Genocide and Millennialism in Upper Peru: The Great Rebellion of 1780-1782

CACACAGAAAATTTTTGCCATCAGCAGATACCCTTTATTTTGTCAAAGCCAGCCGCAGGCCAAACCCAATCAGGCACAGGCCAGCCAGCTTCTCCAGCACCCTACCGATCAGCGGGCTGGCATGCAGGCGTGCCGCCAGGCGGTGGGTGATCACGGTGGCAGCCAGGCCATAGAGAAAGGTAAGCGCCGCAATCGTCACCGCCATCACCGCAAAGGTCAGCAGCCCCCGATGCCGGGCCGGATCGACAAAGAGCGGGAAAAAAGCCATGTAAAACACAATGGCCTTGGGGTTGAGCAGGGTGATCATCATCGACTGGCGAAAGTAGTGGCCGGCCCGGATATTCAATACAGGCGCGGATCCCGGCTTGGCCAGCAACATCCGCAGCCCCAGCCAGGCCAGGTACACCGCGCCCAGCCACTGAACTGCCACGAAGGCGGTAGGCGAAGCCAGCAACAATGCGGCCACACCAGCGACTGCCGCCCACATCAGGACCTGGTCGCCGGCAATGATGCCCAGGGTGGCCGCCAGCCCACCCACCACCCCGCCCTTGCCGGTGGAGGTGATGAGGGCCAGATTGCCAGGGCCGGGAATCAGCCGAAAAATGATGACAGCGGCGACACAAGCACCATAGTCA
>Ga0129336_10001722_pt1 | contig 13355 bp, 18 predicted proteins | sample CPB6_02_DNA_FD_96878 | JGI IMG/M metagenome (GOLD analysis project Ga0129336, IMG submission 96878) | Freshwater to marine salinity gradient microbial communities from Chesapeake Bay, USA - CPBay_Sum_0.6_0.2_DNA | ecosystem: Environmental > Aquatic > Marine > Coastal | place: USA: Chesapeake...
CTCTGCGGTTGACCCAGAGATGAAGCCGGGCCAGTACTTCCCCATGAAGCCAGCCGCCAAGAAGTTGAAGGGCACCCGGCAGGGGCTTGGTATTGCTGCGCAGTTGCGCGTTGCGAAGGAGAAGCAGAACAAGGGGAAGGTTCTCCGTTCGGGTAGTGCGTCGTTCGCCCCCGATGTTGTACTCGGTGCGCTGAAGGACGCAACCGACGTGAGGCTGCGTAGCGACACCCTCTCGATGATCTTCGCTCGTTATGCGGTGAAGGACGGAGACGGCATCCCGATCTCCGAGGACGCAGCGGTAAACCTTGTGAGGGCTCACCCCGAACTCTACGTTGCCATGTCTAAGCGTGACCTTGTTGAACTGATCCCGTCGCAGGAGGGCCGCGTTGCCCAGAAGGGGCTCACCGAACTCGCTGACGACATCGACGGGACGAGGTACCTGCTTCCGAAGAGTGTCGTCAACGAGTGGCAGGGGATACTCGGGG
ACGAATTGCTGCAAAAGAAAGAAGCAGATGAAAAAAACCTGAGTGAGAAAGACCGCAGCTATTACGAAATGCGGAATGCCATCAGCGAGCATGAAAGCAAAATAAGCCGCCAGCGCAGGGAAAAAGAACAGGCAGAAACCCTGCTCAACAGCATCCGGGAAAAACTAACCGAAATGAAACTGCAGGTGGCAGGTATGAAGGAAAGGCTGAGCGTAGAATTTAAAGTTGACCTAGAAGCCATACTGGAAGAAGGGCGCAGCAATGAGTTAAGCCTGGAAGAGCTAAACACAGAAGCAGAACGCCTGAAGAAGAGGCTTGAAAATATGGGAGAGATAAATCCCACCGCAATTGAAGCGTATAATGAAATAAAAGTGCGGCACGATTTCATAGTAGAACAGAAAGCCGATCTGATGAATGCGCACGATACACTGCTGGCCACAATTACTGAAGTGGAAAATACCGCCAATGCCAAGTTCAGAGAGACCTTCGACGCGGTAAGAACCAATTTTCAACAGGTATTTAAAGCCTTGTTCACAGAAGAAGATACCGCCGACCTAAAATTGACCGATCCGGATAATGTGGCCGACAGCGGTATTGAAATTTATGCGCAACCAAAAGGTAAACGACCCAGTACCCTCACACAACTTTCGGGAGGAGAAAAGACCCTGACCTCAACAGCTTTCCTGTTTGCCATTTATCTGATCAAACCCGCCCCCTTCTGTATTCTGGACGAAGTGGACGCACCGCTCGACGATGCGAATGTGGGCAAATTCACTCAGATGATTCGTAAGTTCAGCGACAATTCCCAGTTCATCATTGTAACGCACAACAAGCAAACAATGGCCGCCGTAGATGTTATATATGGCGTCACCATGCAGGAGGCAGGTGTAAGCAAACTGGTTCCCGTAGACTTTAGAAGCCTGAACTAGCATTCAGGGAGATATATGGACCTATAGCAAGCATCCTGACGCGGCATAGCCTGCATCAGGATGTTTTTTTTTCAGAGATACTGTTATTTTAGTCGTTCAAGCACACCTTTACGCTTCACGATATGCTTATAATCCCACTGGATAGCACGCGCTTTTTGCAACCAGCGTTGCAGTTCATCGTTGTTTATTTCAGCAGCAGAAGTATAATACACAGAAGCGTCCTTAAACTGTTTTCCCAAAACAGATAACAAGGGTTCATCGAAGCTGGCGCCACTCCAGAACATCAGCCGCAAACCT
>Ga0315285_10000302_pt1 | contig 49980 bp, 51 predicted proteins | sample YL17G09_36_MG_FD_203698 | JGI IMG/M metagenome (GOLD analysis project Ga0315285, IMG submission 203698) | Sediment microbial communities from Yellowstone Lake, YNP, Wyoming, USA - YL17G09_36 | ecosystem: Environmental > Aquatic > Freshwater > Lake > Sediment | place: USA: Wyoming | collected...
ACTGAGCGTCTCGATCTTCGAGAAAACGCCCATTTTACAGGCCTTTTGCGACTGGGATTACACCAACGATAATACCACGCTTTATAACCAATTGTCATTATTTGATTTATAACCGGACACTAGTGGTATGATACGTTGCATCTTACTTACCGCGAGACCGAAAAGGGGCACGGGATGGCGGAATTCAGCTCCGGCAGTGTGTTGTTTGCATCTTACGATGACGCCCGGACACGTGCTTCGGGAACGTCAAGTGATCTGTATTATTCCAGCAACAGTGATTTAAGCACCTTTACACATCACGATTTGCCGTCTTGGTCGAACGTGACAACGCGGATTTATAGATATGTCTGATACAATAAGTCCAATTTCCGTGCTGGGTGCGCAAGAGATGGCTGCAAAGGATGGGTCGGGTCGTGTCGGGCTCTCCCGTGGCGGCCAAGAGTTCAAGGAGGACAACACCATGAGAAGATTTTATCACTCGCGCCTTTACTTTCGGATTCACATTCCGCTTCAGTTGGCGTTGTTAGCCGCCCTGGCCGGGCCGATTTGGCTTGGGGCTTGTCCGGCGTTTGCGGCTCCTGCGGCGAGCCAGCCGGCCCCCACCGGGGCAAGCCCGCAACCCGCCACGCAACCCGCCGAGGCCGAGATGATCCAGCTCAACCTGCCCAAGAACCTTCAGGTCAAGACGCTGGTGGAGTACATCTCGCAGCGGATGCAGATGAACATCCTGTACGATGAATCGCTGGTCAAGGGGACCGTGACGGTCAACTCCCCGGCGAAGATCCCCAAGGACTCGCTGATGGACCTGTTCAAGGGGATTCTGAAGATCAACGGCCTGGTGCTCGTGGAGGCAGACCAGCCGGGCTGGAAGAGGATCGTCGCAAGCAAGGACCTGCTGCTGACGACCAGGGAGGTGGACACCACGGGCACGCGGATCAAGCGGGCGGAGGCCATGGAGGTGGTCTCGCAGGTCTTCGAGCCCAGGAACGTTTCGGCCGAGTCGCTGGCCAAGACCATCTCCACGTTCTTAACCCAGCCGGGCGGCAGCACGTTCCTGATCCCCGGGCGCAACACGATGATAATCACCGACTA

Exploring one of the least-studied genocides in post-conquest South America, Robins calls into question many of the central assumptions currently held by genocide scholars. Victims of genocide usually lack the organization and weaponry to effectively battle their enemies. During the Great Rebellion the Indian revolutionaries faced the better-organized and armed loyalist army. Where as genocidal policies are usually characterized by centralized leadership, the 1780-1782 Great Rebellion in Peru and Upper Peru (now Bolivia) was highly fragmented and confederational in nature, thus undercutting the widely-held assumption that only the State is capable of committing genocide. The Rebellion is one of the rare cases when the intended victims of genocide emerged victorious.


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